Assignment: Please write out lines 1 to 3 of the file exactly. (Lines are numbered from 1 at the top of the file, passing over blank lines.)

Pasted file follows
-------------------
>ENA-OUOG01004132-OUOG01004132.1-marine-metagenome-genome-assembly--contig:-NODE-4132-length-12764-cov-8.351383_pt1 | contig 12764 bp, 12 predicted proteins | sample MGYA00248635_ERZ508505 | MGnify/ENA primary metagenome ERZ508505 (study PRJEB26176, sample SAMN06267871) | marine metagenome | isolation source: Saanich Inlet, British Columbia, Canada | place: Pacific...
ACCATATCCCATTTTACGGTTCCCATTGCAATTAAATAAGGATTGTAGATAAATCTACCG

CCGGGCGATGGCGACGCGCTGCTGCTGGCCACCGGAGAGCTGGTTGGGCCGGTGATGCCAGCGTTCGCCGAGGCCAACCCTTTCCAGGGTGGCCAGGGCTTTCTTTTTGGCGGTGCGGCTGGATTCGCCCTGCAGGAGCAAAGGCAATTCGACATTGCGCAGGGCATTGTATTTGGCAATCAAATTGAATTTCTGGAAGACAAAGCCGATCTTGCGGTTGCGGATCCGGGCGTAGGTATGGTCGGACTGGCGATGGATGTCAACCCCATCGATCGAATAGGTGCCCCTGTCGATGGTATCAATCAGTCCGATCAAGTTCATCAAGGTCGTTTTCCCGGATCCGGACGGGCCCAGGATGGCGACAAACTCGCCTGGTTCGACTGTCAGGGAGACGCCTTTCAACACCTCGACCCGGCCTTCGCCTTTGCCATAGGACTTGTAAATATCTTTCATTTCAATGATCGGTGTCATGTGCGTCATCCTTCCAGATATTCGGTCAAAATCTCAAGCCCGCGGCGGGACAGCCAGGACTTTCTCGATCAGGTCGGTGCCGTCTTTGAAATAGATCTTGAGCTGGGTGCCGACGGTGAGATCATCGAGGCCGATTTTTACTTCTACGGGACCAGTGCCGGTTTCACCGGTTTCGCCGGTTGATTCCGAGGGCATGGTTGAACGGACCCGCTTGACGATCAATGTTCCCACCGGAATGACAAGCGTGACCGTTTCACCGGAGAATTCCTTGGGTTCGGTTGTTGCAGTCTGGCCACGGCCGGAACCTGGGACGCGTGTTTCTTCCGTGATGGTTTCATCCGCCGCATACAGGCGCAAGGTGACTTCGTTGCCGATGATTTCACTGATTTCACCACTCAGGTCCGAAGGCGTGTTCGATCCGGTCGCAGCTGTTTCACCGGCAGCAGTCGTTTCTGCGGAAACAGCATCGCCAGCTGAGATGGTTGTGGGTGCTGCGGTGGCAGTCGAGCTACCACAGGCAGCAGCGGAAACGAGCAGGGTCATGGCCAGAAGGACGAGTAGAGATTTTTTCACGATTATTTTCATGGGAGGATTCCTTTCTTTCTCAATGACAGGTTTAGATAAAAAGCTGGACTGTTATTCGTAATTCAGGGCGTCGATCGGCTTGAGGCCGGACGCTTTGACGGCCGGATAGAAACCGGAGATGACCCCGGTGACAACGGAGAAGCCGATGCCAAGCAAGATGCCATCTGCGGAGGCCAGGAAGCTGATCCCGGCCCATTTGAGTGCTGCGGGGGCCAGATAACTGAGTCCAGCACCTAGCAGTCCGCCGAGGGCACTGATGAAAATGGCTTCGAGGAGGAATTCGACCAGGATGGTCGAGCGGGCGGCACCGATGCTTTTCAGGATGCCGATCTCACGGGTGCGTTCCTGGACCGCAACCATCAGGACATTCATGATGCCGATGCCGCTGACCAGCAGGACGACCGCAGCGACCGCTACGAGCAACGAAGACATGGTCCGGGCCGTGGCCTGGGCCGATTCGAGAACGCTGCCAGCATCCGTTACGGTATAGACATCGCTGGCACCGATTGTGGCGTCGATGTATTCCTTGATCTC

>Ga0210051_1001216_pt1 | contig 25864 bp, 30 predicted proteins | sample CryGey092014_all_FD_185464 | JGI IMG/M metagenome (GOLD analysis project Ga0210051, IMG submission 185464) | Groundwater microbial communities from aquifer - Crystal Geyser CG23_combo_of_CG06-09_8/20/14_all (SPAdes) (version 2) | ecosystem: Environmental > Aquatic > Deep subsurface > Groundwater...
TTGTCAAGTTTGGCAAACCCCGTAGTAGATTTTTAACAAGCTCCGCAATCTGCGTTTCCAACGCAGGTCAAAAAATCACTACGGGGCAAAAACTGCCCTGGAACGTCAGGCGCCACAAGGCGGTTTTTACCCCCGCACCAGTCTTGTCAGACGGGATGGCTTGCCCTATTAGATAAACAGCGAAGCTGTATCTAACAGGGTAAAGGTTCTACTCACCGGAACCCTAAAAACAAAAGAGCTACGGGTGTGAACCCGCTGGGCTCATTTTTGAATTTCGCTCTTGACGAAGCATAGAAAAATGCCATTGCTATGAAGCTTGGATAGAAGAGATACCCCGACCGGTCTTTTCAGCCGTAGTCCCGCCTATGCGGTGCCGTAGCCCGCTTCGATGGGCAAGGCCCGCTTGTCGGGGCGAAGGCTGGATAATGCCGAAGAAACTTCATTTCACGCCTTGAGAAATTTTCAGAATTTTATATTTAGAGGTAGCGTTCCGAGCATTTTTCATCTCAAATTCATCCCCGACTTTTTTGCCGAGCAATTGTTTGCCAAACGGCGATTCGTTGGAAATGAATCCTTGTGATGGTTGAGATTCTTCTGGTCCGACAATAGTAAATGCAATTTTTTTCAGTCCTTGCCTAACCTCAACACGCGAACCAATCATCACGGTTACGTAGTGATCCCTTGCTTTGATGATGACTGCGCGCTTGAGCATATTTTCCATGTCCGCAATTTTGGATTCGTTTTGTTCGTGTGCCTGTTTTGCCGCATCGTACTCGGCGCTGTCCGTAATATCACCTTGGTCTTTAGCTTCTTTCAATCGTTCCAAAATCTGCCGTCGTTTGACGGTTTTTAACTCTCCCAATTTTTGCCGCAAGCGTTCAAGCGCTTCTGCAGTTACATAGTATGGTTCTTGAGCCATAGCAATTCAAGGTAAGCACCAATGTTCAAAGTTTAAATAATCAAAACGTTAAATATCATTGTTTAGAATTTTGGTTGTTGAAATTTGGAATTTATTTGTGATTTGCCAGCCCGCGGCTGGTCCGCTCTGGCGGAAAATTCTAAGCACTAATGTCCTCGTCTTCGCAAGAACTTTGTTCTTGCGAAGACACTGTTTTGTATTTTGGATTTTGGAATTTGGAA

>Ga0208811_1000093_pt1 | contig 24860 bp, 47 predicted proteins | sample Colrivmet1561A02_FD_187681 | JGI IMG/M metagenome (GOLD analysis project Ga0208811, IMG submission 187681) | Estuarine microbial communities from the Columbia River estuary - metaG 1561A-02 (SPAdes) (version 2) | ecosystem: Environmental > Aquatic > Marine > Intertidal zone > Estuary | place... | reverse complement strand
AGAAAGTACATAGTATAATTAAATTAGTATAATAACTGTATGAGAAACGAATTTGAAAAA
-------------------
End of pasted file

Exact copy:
>ENA-OUOG01004132-OUOG01004132.1-marine-metagenome-genome-assembly--contig:-NODE-4132-length-12764-cov-8.351383_pt1 | contig 12764 bp, 12 predicted proteins | sample MGYA00248635_ERZ508505 | MGnify/ENA primary metagenome ERZ508505 (study PRJEB26176, sample SAMN06267871) | marine metagenome | isolation source: Saanich Inlet, British Columbia, Canada | place: Pacific...
ACCATATCCCATTTTACGGTTCCCATTGCAATTAAATAAGGATTGTAGATAAATCTACCG

CCGGGCGATGGCGACGCGCTGCTGCTGGCCACCGGAGAGCTGGTTGGGCCGGTGATGCCAGCGTTCGCCGAGGCCAACCCTTTCCAGGGTGGCCAGGGCTTTCTTTTTGGCGGTGCGGCTGGATTCGCCCTGCAGGAGCAAAGGCAATTCGACATTGCGCAGGGCATTGTATTTGGCAATCAAATTGAATTTCTGGAAGACAAAGCCGATCTTGCGGTTGCGGATCCGGGCGTAGGTATGGTCGGACTGGCGATGGATGTCAACCCCATCGATCGAATAGGTGCCCCTGTCGATGGTATCAATCAGTCCGATCAAGTTCATCAAGGTCGTTTTCCCGGATCCGGACGGGCCCAGGATGGCGACAAACTCGCCTGGTTCGACTGTCAGGGAGACGCCTTTCAACACCTCGACCCGGCCTTCGCCTTTGCCATAGGACTTGTAAATATCTTTCATTTCAATGATCGGTGTCATGTGCGTCATCCTTCCAGATATTCGGTCAAAATCTCAAGCCCGCGGCGGGACAGCCAGGACTTTCTCGATCAGGTCGGTGCCGTCTTTGAAATAGATCTTGAGCTGGGTGCCGACGGTGAGATCATCGAGGCCGATTTTTACTTCTACGGGACCAGTGCCGGTTTCACCGGTTTCGCCGGTTGATTCCGAGGGCATGGTTGAACGGACCCGCTTGACGATCAATGTTCCCACCGGAATGACAAGCGTGACCGTTTCACCGGAGAATTCCTTGGGTTCGGTTGTTGCAGTCTGGCCACGGCCGGAACCTGGGACGCGTGTTTCTTCCGTGATGGTTTCATCCGCCGCATACAGGCGCAAGGTGACTTCGTTGCCGATGATTTCACTGATTTCACCACTCAGGTCCGAAGGCGTGTTCGATCCGGTCGCAGCTGTTTCACCGGCAGCAGTCGTTTCTGCGGAAACAGCATCGCCAGCTGAGATGGTTGTGGGTGCTGCGGTGGCAGTCGAGCTACCACAGGCAGCAGCGGAAACGAGCAGGGTCATGGCCAGAAGGACGAGTAGAGATTTTTTCACGATTATTTTCATGGGAGGATTCCTTTCTTTCTCAATGACAGGTTTAGATAAAAAGCTGGACTGTTATTCGTAATTCAGGGCGTCGATCGGCTTGAGGCCGGACGCTTTGACGGCCGGATAGAAACCGGAGATGACCCCGGTGACAACGGAGAAGCCGATGCCAAGCAAGATGCCATCTGCGGAGGCCAGGAAGCTGATCCCGGCCCATTTGAGTGCTGCGGGGGCCAGATAACTGAGTCCAGCACCTAGCAGTCCGCCGAGGGCACTGATGAAAATGGCTTCGAGGAGGAATTCGACCAGGATGGTCGAGCGGGCGGCACCGATGCTTTTCAGGATGCCGATCTCACGGGTGCGTTCCTGGACCGCAACCATCAGGACATTCATGATGCCGATGCCGCTGACCAGCAGGACGACCGCAGCGACCGCTACGAGCAACGAAGACATGGTCCGGGCCGTGGCCTGGGCCGATTCGAGAACGCTGCCAGCATCCGTTACGGTATAGACATCGCTGGCACCGATTGTGGCGTCGATGTATTCCTTGATCTC